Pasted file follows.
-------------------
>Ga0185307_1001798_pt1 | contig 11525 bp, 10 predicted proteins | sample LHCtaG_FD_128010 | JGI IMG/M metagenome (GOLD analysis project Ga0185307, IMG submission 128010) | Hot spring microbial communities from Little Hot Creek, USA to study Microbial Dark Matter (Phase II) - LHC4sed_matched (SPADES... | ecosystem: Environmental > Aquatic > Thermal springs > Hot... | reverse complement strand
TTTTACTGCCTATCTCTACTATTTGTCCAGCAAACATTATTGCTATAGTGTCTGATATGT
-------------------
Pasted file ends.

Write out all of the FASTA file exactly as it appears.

>Ga0185307_1001798_pt1 | contig 11525 bp, 10 predicted proteins | sample LHCtaG_FD_128010 | JGI IMG/M metagenome (GOLD analysis project Ga0185307, IMG submission 128010) | Hot spring microbial communities from Little Hot Creek, USA to study Microbial Dark Matter (Phase II) - LHC4sed_matched (SPADES... | ecosystem: Environmental > Aquatic > Thermal springs > Hot... | reverse complement strand
TTTTACTGCCTATCTCTACTATTTGTCCAGCAAACATTATTGCTATAGTGTCTGATATGT